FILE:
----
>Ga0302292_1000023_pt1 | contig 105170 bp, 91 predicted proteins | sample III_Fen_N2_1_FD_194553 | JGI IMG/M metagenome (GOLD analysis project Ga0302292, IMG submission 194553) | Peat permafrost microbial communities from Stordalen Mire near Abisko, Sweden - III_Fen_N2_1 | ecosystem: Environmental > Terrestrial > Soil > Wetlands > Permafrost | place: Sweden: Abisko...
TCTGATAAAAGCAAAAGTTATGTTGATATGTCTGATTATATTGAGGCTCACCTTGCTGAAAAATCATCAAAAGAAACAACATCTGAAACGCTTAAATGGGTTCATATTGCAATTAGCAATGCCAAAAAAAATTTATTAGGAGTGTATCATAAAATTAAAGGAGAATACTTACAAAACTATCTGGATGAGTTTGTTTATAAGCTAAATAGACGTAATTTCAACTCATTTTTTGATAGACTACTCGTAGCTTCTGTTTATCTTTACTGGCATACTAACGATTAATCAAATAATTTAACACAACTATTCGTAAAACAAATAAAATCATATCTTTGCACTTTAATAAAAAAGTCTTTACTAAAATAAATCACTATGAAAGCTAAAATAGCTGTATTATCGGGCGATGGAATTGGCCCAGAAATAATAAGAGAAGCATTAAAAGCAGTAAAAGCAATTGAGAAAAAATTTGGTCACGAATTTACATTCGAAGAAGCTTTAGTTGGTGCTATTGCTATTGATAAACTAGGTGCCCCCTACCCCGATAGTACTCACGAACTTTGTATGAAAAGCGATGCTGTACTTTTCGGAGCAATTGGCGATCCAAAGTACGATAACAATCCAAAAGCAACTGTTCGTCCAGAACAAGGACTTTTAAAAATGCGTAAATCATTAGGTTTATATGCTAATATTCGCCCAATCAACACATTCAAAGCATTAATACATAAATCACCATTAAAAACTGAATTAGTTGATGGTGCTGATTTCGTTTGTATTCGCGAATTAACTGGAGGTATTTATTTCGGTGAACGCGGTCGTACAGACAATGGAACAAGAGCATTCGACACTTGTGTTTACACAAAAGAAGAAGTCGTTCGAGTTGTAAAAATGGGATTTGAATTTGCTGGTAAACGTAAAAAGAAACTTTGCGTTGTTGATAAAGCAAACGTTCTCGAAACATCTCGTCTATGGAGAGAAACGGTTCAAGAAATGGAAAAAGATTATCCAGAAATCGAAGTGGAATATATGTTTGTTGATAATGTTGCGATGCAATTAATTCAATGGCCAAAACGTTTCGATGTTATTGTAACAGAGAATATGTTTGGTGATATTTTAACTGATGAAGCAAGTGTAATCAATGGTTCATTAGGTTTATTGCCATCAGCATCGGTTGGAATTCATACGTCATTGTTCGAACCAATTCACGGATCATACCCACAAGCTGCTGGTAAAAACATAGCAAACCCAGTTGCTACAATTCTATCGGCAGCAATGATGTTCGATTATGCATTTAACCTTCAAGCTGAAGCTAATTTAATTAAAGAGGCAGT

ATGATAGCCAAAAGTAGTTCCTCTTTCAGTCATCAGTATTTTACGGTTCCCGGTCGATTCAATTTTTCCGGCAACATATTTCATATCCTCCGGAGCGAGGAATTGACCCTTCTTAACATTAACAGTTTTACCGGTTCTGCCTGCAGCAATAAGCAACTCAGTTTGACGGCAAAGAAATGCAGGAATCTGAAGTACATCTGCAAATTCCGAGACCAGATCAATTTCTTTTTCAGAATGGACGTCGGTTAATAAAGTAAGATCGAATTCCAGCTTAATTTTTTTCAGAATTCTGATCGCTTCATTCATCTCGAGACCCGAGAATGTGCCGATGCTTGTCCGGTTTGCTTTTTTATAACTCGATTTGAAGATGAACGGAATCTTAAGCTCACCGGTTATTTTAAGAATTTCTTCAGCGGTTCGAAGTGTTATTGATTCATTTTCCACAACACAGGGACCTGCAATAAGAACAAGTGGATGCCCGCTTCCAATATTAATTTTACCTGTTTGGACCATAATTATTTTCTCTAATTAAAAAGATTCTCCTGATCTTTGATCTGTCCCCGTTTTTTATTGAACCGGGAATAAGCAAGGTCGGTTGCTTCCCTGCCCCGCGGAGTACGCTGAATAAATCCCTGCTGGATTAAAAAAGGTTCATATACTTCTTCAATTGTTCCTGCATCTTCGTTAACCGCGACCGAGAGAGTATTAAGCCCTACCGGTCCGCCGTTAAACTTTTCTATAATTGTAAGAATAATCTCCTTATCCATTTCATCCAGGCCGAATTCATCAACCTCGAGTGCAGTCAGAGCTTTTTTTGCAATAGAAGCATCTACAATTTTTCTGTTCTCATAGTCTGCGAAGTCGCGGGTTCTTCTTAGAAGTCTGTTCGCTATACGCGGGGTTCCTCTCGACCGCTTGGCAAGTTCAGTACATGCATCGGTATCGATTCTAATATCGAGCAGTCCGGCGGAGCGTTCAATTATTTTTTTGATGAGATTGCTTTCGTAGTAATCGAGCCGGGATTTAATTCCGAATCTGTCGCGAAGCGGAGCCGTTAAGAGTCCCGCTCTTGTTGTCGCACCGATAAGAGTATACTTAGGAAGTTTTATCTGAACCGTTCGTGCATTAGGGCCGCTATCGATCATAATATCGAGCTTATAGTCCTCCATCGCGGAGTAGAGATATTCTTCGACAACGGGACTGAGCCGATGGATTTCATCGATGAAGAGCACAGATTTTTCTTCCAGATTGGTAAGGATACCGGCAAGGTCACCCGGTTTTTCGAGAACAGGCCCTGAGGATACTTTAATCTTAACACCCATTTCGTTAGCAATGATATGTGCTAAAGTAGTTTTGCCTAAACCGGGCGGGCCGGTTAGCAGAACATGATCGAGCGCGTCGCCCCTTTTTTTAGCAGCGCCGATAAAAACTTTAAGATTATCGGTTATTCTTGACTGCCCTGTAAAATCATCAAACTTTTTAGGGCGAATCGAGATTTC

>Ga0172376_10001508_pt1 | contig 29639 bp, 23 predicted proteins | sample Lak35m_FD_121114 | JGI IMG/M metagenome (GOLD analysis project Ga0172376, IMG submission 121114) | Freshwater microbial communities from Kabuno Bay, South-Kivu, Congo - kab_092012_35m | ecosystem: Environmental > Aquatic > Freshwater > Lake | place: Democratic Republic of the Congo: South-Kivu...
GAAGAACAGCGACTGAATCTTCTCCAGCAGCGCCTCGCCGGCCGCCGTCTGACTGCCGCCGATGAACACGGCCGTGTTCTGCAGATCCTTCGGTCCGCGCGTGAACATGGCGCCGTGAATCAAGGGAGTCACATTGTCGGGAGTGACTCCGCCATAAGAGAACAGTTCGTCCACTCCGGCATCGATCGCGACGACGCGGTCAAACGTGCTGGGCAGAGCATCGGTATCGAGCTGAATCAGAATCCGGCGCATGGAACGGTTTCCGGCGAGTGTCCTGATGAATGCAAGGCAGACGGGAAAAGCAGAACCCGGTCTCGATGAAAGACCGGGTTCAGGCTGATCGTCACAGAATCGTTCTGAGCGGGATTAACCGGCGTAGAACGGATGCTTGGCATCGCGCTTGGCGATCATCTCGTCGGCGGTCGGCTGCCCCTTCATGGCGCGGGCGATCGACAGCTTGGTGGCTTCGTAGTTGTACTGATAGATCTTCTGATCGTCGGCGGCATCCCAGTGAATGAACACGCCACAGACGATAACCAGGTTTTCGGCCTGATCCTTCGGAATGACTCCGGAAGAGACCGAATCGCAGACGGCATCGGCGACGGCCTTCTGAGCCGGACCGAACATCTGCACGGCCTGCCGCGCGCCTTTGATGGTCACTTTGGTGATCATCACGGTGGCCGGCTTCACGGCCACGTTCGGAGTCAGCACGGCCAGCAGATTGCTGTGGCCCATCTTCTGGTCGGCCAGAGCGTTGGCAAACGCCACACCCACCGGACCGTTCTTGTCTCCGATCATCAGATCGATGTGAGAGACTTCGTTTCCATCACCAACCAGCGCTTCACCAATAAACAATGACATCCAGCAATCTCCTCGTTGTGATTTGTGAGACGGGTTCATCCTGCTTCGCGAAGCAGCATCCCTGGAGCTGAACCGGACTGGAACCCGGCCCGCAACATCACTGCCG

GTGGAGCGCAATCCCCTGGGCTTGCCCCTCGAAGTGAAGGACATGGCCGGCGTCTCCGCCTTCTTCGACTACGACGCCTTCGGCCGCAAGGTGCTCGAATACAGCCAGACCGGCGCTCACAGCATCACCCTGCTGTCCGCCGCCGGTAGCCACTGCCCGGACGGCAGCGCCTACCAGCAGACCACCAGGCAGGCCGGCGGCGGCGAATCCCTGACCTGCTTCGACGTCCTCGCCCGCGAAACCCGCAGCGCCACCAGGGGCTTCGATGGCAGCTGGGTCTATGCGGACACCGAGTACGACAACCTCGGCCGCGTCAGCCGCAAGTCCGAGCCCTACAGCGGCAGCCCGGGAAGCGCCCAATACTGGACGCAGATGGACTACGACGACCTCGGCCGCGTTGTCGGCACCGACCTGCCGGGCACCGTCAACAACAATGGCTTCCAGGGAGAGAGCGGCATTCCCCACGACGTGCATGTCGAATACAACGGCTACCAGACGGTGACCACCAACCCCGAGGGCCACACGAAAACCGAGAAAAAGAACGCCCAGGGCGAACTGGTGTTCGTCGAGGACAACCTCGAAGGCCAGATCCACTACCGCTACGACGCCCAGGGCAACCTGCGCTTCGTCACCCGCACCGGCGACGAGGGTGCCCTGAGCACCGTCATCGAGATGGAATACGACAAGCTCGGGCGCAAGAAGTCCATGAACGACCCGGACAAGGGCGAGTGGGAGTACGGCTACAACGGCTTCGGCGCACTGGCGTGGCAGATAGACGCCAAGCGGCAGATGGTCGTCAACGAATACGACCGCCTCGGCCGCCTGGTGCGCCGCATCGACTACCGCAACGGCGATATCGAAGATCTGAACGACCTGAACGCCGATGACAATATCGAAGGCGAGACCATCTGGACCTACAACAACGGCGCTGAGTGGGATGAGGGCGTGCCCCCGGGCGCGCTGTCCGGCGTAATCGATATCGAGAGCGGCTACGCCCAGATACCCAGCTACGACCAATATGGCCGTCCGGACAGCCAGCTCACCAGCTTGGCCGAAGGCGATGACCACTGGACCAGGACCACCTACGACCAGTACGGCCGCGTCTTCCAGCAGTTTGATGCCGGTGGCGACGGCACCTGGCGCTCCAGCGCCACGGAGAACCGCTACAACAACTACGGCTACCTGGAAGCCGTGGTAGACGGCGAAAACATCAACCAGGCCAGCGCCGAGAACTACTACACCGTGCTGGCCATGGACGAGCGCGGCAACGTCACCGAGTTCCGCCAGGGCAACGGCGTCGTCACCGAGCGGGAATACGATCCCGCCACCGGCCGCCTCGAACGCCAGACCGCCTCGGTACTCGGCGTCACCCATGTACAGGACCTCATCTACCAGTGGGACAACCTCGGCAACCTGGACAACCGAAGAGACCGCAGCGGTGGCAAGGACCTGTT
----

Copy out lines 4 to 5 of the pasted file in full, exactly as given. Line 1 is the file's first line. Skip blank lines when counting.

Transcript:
>Ga0172376_10001508_pt1 | contig 29639 bp, 23 predicted proteins | sample Lak35m_FD_121114 | JGI IMG/M metagenome (GOLD analysis project Ga0172376, IMG submission 121114) | Freshwater microbial communities from Kabuno Bay, South-Kivu, Congo - kab_092012_35m | ecosystem: Environmental > Aquatic > Freshwater > Lake | place: Democratic Republic of the Congo: South-Kivu...
GAAGAACAGCGACTGAATCTTCTCCAGCAGCGCCTCGCCGGCCGCCGTCTGACTGCCGCCGATGAACACGGCCGTGTTCTGCAGATCCTTCGGTCCGCGCGTGAACATGGCGCCGTGAATCAAGGGAGTCACATTGTCGGGAGTGACTCCGCCATAAGAGAACAGTTCGTCCACTCCGGCATCGATCGCGACGACGCGGTCAAACGTGCTGGGCAGAGCATCGGTATCGAGCTGAATCAGAATCCGGCGCATGGAACGGTTTCCGGCGAGTGTCCTGATGAATGCAAGGCAGACGGGAAAAGCAGAACCCGGTCTCGATGAAAGACCGGGTTCAGGCTGATCGTCACAGAATCGTTCTGAGCGGGATTAACCGGCGTAGAACGGATGCTTGGCATCGCGCTTGGCGATCATCTCGTCGGCGGTCGGCTGCCCCTTCATGGCGCGGGCGATCGACAGCTTGGTGGCTTCGTAGTTGTACTGATAGATCTTCTGATCGTCGGCGGCATCCCAGTGAATGAACACGCCACAGACGATAACCAGGTTTTCGGCCTGATCCTTCGGAATGACTCCGGAAGAGACCGAATCGCAGACGGCATCGGCGACGGCCTTCTGAGCCGGACCGAACATCTGCACGGCCTGCCGCGCGCCTTTGATGGTCACTTTGGTGATCATCACGGTGGCCGGCTTCACGGCCACGTTCGGAGTCAGCACGGCCAGCAGATTGCTGTGGCCCATCTTCTGGTCGGCCAGAGCGTTGGCAAACGCCACACCCACCGGACCGTTCTTGTCTCCGATCATCAGATCGATGTGAGAGACTTCGTTTCCATCACCAACCAGCGCTTCACCAATAAACAATGACATCCAGCAATCTCCTCGTTGTGATTTGTGAGACGGGTTCATCCTGCTTCGCGAAGCAGCATCCCTGGAGCTGAACCGGACTGGAACCCGGCCCGCAACATCACTGCCG